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Artificial Cells That Sense and Respond to Their Environment

Artificial Cells That Sense and Respond to Their Environment content piece image
Calcium enters the artificial cells through a pore, which activates enzymes that cause the vesicles to release fluorescent particles through a protein channel. Credit: Zehua Hu / Imperial College London
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Imperial College London scientists have created artificial cells that mimic biological cells by responding to a chemical change in their surroundings.

The artificial cells could be used to sense changes in the body and respond by releasing drug molecules, or to sense and remove harmful metals in the environment.

Responding to chemical changes is a crucial function of biological cells. For example, cells can respond to chemicals by creating certain proteins, boosting energy production, or self-destructing. Chemicals are also used by cells to communicate with each other and coordinate a response or send a signal, such as a pain impulse.

However, in natural cells these chemical responses can be very complex, involving multiple steps. This makes them difficult to engineer, for example if researchers wanted to make natural cells produce something useful, like a drug molecule.

Instead, the Imperial researchers are creating artificial cells that mimic these chemical responses in a much simpler way, allowing them to be more easily engineered.

Now, the team have created the first artificial cells that can sense and respond to an external chemical signal through activation of an artificial signalling pathway. They created cells that sense calcium ions and respond by fluorescing (glowing). Their results are published today in Proceedings of the National Academy of Sciences.

First author James Hindley, from the Department of Chemistry at Imperial, said: "These systems could be developed for use across biotechnology. For example, we could envisage creating artificial cells that can sense cancer markers and synthesise a drug within the body, or artificial cells that can sense dangerous heavy metals in the environment and release selective sponges to clean them up."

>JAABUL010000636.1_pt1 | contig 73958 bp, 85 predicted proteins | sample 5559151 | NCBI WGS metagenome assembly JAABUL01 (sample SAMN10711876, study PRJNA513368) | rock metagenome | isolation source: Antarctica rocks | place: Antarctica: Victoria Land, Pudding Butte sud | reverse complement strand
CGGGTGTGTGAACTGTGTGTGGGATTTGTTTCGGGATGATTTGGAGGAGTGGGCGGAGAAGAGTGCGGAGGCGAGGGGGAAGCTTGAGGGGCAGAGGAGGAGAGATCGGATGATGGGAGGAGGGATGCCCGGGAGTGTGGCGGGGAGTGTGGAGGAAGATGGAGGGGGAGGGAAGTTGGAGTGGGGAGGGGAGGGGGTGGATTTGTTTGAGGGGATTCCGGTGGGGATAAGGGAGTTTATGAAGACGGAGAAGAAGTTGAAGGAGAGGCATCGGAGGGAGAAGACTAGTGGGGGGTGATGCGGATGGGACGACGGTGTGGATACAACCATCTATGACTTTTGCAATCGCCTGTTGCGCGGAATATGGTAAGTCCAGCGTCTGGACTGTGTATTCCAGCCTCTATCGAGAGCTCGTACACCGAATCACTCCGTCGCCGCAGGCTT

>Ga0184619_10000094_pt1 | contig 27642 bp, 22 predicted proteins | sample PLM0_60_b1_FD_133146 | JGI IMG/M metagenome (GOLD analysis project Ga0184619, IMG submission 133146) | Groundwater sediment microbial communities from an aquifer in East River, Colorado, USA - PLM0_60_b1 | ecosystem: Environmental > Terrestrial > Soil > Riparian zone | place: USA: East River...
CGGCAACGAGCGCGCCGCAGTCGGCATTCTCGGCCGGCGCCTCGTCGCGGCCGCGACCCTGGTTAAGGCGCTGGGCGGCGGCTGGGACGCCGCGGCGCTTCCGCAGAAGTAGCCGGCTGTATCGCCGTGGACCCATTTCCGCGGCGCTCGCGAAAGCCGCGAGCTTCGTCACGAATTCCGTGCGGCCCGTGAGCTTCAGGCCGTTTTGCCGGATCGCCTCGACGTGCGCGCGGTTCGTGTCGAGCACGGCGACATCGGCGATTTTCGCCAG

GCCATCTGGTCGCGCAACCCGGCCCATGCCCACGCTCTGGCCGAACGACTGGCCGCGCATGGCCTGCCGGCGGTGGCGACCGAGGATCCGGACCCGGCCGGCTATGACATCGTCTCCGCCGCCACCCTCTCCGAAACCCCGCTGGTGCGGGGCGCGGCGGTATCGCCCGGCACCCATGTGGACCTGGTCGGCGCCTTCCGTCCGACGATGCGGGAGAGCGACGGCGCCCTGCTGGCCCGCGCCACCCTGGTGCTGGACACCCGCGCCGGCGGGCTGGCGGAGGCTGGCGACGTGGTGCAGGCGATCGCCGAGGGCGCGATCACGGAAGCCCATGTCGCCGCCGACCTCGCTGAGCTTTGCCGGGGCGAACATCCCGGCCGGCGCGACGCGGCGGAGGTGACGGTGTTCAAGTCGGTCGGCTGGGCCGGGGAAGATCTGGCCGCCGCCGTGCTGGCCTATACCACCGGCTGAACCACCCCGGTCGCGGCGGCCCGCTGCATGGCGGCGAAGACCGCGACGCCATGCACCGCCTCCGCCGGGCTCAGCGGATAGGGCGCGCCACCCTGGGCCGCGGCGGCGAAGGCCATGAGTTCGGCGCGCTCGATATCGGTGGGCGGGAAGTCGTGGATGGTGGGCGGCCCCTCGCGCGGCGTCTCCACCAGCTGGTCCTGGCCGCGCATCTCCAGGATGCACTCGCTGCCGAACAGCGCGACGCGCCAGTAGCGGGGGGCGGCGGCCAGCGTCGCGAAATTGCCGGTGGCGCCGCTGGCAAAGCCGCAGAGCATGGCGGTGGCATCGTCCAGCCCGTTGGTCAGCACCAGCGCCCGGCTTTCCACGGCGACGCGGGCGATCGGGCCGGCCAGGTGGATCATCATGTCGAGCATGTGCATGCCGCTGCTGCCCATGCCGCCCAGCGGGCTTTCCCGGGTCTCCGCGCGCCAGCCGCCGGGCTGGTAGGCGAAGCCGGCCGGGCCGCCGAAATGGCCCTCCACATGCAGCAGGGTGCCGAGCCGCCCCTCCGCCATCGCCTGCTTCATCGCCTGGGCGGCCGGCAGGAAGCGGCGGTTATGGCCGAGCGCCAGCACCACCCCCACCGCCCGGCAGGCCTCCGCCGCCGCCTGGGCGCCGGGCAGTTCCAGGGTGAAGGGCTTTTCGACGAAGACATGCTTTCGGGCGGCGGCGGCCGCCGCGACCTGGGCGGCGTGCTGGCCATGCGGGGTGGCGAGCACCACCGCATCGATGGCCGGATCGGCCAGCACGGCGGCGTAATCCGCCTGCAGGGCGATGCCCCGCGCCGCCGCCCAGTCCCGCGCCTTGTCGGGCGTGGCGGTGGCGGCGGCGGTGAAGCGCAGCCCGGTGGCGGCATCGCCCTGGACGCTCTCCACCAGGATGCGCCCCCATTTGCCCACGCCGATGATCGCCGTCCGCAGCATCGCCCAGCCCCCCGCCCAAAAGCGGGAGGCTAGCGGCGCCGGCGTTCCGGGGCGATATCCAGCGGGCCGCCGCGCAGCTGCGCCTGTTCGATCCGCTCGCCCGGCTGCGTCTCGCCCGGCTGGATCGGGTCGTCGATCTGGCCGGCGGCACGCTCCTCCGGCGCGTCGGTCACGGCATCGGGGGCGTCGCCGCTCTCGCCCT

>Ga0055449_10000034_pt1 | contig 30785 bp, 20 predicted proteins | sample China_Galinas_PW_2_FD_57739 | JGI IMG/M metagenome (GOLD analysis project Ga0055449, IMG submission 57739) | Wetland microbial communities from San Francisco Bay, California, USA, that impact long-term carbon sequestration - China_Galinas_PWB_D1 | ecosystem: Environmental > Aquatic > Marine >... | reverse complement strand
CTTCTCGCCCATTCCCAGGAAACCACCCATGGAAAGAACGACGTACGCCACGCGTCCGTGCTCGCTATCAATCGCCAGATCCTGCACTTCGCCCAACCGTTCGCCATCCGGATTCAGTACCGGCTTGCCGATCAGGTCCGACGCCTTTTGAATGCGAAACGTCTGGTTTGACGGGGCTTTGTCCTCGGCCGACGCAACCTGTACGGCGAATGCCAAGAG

The team created an artificial cell that has smaller cells ('vesicles') inside. The edge of the cell is formed of a membrane that contains pores, which allow calcium ions to enter. Inside the cell, the calcium ions activate enzymes that cause the vesicles to release particles that fluoresce.

James added: "Biology has evolved to be robust by using complex metabolic and regulatory networks. This can make editing cells difficult, as many existing chemical response pathways are extremely complicated to copy or engineer.

"Instead, we created a truncated version of a pathway found in nature, using artificial cells and elements from different natural systems to make a shorter, more efficient pathway that produces the same results."

The researchers' system is simpler because it doesn't need to account for many of the things cells need to get around in natural systems - such as by-products that are toxic to the cell.

Within the system, the membrane pores and the enzymes activated by calcium are from existing biological systems - the enzyme is taken from bee venom for example - but they would not be found in the same environment in nature.

The researchers say this is the strength of using artificial cells to create chemical responses - they can more easily mix elements found apart in nature than they can add an external element into an existing biological system.

Advances from chemistry and nanotechnology can also be integrated, creating systems and pathways difficult to engineer in biology.

Co-author Professor Oscar Ces, from the Department of Chemistry at Imperial, said: "The plug-and-play aspect of our system means researchers can take elements from across nature to create new chemical pathways designed with specific aims in mind.

"Our template system is also easy to set up and can be used to quickly test any new combination of elements researchers come up with."

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